This seven-year long case finally reached its conclusion in June 2020. In what surprised many pharma lawyers, the court upheld Kymab’s appeal, and revoked Regeneron’s patents. In fact, all but one judge backed the final verdict.
Regeneron first filed its patents for genetically-modified mice in 2001. In 2013, Regeneron sued Kymab for infringement of its patents relating to its VelocImmune transgenic mice platform. The patents concerned were EP UK 13 60 287 and EP UK 22 64 163. However, the two Regeneron patents were found invalid for insufficiency at the first instance. But judge David Kitchin also noted that, had the patents been valid, Kymab would have infringed them through its use of transgenic mice. This conclusion meant that both parties could appeal the respective findings.
In response, Kymab argued that Regeneron’s 2001 patents were invalid for lack of sufficiency, suggesting a person skilled in the art would be unable to reproduce the invention. Ultimately, the Court of Appeal declared that Regeneron’s patents held enough information to enable a person skilled in the art to reproduce the process to a certain extent, although also found sufficiency did not stretch to the whole patent application. The court then upheld the patents, and Kymab appealed the decision. The Supreme Court has now declared its judgment in Kymab’s favour.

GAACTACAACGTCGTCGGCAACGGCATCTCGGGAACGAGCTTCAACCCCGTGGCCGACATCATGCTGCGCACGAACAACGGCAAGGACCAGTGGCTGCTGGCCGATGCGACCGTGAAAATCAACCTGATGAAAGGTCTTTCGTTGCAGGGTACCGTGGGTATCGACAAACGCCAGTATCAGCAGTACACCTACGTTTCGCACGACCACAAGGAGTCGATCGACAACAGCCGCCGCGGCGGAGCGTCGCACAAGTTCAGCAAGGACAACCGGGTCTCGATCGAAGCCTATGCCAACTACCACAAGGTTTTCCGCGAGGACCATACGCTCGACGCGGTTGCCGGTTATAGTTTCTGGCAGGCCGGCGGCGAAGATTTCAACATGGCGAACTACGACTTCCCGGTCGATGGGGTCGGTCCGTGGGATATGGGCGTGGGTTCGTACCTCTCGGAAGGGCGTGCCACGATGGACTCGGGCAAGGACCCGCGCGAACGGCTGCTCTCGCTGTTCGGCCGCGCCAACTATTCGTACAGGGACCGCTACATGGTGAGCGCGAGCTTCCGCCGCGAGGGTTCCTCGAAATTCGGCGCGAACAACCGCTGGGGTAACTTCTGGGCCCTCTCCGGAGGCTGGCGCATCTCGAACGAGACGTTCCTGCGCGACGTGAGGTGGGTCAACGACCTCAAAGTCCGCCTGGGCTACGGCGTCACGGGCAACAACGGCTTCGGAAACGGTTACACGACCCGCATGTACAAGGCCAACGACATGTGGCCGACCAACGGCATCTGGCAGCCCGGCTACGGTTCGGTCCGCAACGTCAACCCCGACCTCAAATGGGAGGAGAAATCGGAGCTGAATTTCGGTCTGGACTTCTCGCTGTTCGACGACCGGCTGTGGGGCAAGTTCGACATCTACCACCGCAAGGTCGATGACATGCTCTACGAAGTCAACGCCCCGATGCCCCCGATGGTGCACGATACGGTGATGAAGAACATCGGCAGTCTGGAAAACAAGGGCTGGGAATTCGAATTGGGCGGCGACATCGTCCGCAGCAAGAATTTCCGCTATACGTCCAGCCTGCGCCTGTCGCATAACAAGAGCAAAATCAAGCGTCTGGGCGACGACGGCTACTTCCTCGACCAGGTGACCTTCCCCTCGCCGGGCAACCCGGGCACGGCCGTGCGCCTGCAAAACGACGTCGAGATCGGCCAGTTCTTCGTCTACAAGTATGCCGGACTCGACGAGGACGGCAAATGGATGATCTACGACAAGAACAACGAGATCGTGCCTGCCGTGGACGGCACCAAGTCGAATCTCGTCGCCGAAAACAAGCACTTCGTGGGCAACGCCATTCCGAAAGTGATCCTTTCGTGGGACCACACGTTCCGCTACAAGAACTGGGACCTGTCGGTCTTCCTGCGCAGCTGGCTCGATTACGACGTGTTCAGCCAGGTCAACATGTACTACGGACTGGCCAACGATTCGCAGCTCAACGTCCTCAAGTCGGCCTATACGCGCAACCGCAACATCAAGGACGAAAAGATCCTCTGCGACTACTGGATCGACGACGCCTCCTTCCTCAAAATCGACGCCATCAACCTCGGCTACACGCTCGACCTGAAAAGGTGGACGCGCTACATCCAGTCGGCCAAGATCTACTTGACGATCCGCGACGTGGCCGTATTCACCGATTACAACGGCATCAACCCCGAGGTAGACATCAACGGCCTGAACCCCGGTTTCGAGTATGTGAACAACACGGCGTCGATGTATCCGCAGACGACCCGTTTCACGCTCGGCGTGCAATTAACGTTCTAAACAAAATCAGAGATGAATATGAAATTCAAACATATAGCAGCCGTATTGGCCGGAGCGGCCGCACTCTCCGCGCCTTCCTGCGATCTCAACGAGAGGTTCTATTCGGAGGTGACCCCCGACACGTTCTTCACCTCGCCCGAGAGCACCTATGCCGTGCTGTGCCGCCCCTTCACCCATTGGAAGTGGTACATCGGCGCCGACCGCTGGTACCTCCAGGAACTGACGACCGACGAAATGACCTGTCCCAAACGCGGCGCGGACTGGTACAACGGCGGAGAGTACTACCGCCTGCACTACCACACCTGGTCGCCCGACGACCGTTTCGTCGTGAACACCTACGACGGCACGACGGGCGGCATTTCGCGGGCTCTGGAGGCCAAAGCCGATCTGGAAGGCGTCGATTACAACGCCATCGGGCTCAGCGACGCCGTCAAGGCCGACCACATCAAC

The dispute is so important because it concerns ground-breaking technology involving antibody-producing mice. According to the parties, the antibodies can help tackle some of the world’s most challenging diseases including HIV, Ebola, malaria and cancer. It also supports a potential COVID-19 vaccine development.
Some UK lawyers also speculated about what the decision means for the UK life sciences industry going forward. Nevertheless, the Supreme Court’s decision sets a precedent regarding sufficiency in UK patent jurisprudence.